Saturday, September 11, 2010

Public breastfeeding and topless sunbathing - A sexist double standard

Fundacion Pro Lechi Mama Aruba is organizing Aruba's second annual Quintessence Global breastfeeding challenge to be held October 2nd . The Challenge focuses primarily on normalizing breastfeeding by, for lack of a better word, exposing more and more people to this simple and natural act. What goes on is simple. Breastfeeding mothers gather to one pre-arranged place, and at the stipulated time, latch their babies on and raise their hands to be counted in. It's a time of fun, learning, and family. Last year we boasted 24 mothers and 26 babies in attendance, quite a feat for an anti-breastfeeding culture witnessing this event for the first time. People giggled (and so did we a few times) when they heard us announce a breastfeeding challenge. Many times, with smiles on our faces we had to explain that it wasn't an obstacle course that moms had to complete while simultaneously breastfeeding their young. It was pretty cute.

In all the rush of finalizing details and preparations for the event at the end of the month, we had to request a permit to use a public park for the event in question. Our VP of the organization took all the papers to the police station and had an "OH NO you DIDN'T"  moment while there. 

As she handed in the papers, the policeman in question looked over the details (I'm guessing he just glossed over it instead of really reading it) and specifically asked our VP that all mothers bring along a blanket or cover so that no breasts would be exposed. 

Well. She. FLIPPED.

She responded by informing them that the point of the challenge is to encourage breastfeeding at home and in PUBLIC. By the time she was done reprimanding him, he had a change of heart and quickly apologized. 

This incident not only irked me, but also made me put things in retrospect. Aruba is (somewhat) known for topless sunbathing at many beaches. Not that it's a topless beach per se, but that it's widely accepted (especially by gawking men) and tolerated. Recalling this spurred me on to search whether Aruba has any specific laws on toplessness. I found the following statement from Francis Jacobs, the PR Coordinator of the Aruba Tourism Authority with reference to topless sunbathing :

"Topless in Aruba is not illegal, there is no law against it"

Although, I couldn't find judicial papers speaking specifically about breastfeeding mothers and their rights, I think this will suffice for now.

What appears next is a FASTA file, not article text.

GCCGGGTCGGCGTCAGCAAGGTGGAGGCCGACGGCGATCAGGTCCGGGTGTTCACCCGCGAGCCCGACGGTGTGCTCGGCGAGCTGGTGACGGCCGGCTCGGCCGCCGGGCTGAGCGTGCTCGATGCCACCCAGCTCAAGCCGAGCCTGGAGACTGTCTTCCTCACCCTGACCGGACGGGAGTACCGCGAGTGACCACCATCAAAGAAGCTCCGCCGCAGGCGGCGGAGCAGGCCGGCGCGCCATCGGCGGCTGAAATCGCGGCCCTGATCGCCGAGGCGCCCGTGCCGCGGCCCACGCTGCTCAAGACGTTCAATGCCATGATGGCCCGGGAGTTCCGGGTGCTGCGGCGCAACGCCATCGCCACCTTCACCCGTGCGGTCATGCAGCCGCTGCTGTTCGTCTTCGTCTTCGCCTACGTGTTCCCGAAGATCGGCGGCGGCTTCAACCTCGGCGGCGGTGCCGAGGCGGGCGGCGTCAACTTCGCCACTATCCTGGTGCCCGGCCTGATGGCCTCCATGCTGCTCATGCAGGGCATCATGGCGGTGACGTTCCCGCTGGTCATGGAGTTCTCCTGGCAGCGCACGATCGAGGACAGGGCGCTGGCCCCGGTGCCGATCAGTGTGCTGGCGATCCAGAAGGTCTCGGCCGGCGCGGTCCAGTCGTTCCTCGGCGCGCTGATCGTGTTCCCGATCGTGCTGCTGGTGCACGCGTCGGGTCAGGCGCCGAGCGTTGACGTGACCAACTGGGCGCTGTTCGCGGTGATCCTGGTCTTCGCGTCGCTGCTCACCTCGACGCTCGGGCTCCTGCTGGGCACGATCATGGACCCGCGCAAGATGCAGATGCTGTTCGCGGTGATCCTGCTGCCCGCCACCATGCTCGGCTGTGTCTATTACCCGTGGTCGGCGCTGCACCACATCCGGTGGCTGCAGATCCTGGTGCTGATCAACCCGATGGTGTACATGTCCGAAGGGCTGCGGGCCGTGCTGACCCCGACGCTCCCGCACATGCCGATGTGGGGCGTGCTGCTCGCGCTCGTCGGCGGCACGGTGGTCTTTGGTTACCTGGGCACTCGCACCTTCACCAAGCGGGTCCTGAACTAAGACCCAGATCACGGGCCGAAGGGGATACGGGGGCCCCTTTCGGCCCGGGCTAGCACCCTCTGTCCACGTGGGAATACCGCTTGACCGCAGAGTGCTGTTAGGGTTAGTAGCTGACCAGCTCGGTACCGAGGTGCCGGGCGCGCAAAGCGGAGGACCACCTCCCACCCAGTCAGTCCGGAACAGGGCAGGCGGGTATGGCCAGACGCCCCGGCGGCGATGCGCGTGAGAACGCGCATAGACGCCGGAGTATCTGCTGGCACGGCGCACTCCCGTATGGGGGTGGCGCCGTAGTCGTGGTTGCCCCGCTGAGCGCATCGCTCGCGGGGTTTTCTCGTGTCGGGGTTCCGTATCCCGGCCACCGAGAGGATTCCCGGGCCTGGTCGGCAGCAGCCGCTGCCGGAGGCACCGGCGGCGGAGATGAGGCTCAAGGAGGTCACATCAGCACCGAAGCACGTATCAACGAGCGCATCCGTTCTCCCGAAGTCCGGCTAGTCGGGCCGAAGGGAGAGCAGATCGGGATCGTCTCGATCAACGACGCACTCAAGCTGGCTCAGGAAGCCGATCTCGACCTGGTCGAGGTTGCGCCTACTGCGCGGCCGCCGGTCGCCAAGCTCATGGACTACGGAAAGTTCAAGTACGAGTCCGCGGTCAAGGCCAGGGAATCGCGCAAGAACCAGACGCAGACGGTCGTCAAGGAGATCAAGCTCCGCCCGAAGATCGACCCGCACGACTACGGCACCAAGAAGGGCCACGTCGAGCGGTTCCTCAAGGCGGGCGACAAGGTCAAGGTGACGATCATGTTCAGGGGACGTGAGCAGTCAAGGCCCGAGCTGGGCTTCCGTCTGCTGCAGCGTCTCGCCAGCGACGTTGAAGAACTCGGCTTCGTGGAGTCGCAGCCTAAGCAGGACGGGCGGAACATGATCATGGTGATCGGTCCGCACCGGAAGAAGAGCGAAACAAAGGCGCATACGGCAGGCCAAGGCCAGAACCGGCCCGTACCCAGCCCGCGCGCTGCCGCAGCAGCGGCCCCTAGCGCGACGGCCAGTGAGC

But, going back to the point, would that same policeman, when driving his car along eagle beach, have stopped his car, gotten out and told every or any topless woman to cover her breasts? I doubt it. So why did he feel the need to tell us that we make sure the moms use a blanket? Did I also mention that we live in the TROPICS and that it's 98 degrees IN THE SHADE. 

Coincidentally, I gave a breastfeeding & babywearing class at Prana this past wednesday and we spoke about this very issue. It's a topic that I feel should be addressed in each class, even if only for a few minutes. I ask open end and reflective questions to provoke my clients to think and really reflect on the views they currently hold about breastfeeding in public. I told them that by nursing in public they are breaking down barriers and are doing away with taboos and will make a difference.

But really, why is it ok to sun bathe topless on a beach around kids and other men, but not feed a baby with those same breasts? Breasts are not primary sex organs but secondary ones. This means that breasts are not responsible for the act of procreation. What does this tell us? First of all, although breasts are rightly viewed as beautiful and as a source of satisfaction between a married couple, their primary purpose is lactation. It's unavoidable. A sudden drop in estrogen caused by the birth of the placenta triggers an ingenious hormonal response which results in lactation. So why do people insist on classifying breasts as a primary sex organ and view it solely as such? Why do most western people reject the notion of a lactating breast? It all boils down to the fact that we're around bottles too much. We don't see the breasts in their original function and thus grow up with this distorted image of the breast, much like a boy growing up watching his mother bring verbally abused by his father and thinking that this is the way women are to be treated.

Let's stop this non-sense people, and put our hang-ups aside. Breasts are for making milk, primarily. Let's keep it this way

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